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Audrey Davis, TMS managing editor, dies in home town

Audrey Davis, a managing editor at the The Miami Student, died Wednesday in her home town of Hicksville, Ohio at the age of 22.
Audrey Davis, a managing editor at the The Miami Student, died Wednesday in her home town of Hicksville, Ohio at the age of 22.

Miami senior Audrey Marie Davis died suddenly on Wednesday, Dec. 26 in her home town of Hicksville, Ohio.

She was 22 years old, and an editor at The Miami Student.

Audrey died of natural causes while babysitting for two preschool children. The exact cause has not yet been determined. Her father, John Davis, said she had no known history of medical problems. She is survived by her father, her mother, Cheryl, and her younger brother, Johnny.

Audrey double-majored in journalism and history. She began writing for The Miami Student weeks after arriving on campus and, as a junior, became a managing editor of the paper. She was a prolific writer and a natural editor who despised grammatical errors.

"She was so good right away," said Reis Thebault, editor-in-chief of The Miami Student when Audrey was a freshman. "She was quiet around the editors but totally fearless. On one of her first assignments she came with me to talk to this group of foul-mouthed, foul-tempered union rep workers and was not at all intimidated...She was always kind and caring and just had a really bright future."

She had opinions on just about everything, and during her four years at Miami she grew confident in voicing them.

Audrey hated when people changed the radio station in her car. She had a cat named Raisin. She could lick her elbow.

As a child in Hicksville, Audrey paraded around the living room in a ballerina's tutu and costume top. She sang songs and danced as her audience watched in amusement.

She was in over 20 theatre productions between high school and college. She played everything from Rizzo in "Grease" to Sharpay Evans in "High School Musical."

But in moments of sheer excitement, while telling a story to her friends in The Student's newsroom, Audrey would tumble over her words, shriek in laughter and proclaim in mock defense, "I'm a writer, not a speaker."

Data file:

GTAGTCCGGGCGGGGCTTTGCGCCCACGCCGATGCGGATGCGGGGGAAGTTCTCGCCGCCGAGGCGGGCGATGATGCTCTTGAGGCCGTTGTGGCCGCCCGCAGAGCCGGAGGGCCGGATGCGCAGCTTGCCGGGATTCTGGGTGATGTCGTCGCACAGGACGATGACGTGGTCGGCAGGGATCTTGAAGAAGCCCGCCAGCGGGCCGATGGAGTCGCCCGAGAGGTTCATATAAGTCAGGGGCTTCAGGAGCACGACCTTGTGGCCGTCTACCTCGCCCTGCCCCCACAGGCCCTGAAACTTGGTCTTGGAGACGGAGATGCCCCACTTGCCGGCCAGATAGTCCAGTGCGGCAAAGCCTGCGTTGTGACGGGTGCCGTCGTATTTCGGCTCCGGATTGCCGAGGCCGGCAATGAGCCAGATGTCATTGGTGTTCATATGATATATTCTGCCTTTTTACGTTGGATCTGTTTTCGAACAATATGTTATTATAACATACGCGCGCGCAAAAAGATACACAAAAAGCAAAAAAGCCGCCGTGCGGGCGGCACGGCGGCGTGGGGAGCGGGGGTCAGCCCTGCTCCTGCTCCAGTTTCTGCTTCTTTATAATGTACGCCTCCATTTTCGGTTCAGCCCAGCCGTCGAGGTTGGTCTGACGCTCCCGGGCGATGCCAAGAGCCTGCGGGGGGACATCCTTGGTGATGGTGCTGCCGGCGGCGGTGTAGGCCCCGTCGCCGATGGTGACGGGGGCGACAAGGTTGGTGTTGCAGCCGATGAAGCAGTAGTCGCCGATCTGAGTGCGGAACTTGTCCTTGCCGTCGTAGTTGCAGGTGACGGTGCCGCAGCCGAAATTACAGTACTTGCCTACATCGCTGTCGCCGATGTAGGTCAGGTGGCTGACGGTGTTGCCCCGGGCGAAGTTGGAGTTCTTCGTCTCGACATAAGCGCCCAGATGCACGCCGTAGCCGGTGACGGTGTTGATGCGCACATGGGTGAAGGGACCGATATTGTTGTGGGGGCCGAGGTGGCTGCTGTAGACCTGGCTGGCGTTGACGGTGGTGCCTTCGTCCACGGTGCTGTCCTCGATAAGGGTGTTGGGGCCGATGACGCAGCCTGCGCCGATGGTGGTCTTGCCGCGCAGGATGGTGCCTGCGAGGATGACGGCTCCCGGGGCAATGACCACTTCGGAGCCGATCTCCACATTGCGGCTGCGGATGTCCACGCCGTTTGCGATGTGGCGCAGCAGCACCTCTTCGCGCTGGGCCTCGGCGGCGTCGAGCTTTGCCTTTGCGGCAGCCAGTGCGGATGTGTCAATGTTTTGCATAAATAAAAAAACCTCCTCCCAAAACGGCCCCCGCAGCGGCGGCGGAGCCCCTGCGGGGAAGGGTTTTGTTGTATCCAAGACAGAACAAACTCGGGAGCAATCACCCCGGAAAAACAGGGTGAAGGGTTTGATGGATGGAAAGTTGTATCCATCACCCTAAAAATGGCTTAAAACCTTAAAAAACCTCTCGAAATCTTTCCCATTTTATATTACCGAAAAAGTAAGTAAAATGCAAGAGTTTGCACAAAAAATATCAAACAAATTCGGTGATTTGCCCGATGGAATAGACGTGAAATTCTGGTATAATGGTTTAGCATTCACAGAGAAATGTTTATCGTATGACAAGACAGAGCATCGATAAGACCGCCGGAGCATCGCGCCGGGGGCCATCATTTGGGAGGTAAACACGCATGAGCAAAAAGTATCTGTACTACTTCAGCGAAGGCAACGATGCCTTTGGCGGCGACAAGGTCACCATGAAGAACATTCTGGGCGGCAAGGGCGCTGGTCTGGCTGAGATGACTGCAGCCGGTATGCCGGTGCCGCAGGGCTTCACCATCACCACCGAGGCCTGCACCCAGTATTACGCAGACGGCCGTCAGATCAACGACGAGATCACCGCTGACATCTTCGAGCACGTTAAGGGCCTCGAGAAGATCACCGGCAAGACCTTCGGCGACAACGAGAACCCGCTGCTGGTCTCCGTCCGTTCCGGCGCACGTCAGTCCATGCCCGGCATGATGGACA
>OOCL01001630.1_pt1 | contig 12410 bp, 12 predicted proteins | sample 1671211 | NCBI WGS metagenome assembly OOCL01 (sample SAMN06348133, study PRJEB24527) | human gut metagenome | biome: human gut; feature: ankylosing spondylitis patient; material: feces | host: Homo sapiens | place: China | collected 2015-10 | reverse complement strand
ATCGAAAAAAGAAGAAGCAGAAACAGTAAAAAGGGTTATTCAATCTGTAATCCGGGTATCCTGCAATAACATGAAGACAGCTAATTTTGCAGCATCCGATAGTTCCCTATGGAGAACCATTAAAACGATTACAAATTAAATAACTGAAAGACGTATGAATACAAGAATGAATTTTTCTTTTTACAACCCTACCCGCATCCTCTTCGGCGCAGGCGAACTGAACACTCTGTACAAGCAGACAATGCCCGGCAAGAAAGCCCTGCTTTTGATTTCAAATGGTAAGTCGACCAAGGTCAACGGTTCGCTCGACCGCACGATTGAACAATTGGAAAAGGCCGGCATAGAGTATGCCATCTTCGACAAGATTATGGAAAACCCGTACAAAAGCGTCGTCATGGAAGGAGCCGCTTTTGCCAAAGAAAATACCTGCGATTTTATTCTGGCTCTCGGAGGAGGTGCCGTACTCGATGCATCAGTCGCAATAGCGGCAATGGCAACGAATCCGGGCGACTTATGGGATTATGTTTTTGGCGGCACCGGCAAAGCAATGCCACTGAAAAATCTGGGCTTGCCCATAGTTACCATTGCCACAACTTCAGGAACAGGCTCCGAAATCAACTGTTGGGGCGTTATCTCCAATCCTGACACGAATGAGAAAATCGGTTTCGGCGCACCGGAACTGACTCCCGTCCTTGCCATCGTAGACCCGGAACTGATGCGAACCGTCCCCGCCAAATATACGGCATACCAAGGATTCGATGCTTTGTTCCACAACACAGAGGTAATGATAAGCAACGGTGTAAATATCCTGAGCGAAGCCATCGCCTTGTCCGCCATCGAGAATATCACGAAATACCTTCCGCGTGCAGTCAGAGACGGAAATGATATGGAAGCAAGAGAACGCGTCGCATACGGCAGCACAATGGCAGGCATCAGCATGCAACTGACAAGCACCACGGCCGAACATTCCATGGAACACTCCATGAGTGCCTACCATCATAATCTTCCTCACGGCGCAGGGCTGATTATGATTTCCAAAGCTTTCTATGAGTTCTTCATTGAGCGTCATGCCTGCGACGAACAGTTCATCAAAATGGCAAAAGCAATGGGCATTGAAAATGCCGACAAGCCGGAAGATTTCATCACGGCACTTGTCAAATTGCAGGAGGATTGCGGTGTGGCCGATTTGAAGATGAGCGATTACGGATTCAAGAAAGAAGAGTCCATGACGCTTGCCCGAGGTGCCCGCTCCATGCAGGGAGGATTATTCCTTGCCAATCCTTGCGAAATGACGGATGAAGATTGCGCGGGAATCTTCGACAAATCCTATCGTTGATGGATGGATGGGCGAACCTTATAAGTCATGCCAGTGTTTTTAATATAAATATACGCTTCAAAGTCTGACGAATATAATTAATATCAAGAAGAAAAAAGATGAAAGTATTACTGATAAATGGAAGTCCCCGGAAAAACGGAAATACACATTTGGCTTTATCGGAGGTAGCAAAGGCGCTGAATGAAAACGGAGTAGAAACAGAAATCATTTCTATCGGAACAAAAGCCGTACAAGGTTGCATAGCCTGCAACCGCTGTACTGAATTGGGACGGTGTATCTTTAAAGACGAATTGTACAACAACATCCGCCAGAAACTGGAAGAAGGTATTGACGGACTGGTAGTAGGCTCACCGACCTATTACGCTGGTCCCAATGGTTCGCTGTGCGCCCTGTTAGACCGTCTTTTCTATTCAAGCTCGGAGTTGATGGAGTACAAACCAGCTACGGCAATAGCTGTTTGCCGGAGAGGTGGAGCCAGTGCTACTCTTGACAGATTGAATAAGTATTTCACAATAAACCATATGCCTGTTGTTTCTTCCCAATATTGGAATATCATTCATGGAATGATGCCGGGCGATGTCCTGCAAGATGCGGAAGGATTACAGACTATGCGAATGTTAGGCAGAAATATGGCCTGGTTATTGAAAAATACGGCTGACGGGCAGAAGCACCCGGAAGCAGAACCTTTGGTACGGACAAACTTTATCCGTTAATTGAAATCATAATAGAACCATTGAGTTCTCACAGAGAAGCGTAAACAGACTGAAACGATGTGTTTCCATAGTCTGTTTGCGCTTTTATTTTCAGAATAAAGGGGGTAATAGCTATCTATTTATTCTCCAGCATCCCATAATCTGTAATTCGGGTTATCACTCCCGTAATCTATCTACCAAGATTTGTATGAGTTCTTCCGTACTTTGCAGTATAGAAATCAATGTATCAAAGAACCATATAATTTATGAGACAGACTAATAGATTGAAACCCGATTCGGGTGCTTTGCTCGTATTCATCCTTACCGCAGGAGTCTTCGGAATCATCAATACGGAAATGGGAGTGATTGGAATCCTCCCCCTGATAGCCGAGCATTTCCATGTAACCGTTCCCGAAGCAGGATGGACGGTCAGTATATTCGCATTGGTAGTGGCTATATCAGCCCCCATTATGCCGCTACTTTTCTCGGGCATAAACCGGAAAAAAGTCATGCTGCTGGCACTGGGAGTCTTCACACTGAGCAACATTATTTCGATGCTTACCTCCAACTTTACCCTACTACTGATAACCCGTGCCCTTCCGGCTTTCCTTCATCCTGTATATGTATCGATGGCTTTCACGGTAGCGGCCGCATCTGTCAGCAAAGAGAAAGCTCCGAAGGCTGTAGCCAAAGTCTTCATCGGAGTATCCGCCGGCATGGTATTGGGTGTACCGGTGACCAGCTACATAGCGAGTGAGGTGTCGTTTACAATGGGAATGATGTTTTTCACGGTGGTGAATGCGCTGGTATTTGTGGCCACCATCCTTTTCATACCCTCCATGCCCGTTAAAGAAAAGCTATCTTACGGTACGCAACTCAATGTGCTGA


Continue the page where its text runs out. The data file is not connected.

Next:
Her abiding love was for telling stories, and her friends regularly witnessed her excitement when she found a good one. Her most recently published work, "The Champion Standard," was the cover story in the fall issue of The Miami Student Magazine.

Audrey's younger brother, Johnny, 20, has tuberous sclerosis and is on the autism spectrum. She was patient with him and fiercely protective. A regular fan at Johnny's Special Olympics basketball and bowling events, Audrey took great pride in her brother's accomplishments.

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She spent her summers working as a head counselor at Camp Joy, which serves children battling cancer and other difficult life situations. She thought of it as a second home.

Audrey had a self-deprecating sense of humor. She was never afraid to laugh at herself. She was accident-prone.

In high school, while she walked back to her car after classes and cheerleading practice, she would trip over her own feet and land on the asphalt in front of the cutest boys at school. She would laugh.

She once fell off a four-wheeler in Utah and rolled down the mountain. She had to be rushed to the E.R.

Audrey was a tumbler on Hicksville High School's cheerleading team. She met her best friend from high school, Kate McKinney, there.

"My first impression of her was that she was really awkward...and had really weird knees. And then...I guess we just became friends after that," Kate said.

She worshipped coffee and regularly. She would drive 30 minutes outside of Hicksville to a coffee shop. The shop placed a sticker on the lid so steam wouldn't escape. She kept every sticker. The collection decorated the inside of her car, along with specks of glitter from the time her friends filled her air vents with it years ago.

Audrey's childhood babysitters were Amish, so she didn't watch much TV, but in recent years, she watched every episode of "Grey's Anatomy."

In high school, Audrey visited Germany. She immediately figured out the subway system and never struggled with a map. She ordered her coffee in German. She admired the architecture while her classmates giggled and took selfies.

Years later, during college, Audrey returned to Germany. This time she traveled with her best friend and fellow Miami Student managing editor Alison Perelman.

She visited 15 countries, marking each one on a pushpin map of the world and chronicling her adventures on an Instagram account devoted to her travels, all while keeping up with her classes at Miami's Luxembourg campus.

Audrey's teachers and professors often gravitated to her. She was mature, a natural student, eager to learn. She was co-valedictorian of her high school graduating class. At Miami, she was a University Academic Scholar for Writing in the Media.

Audrey was eager to teach, too. She mentored dozens of young writers in her time at The Miami Student and was quick with an encouraging word.

Audrey loved to read.

At home in Hicksville, she would sit on one of the many lounge chairs lining her pool, unconsciously chewing her thumb and falling into the story of whatever book she had in her hand. She would read until her eyes were bleary and the words seemed to dance right off the page.

Her closet still holds her collections of books, the shelves creaking under the weight of all the memories they hold.

Audrey Davis died Dec. 26 in Hicksville, Ohio. A memorial service will be held at Hicksville's Grace United Methodist Church at 11 a.m. on Saturday, Jan. 5, and the Davis family has requested donations be made to Camp Joy in lieu of flowers.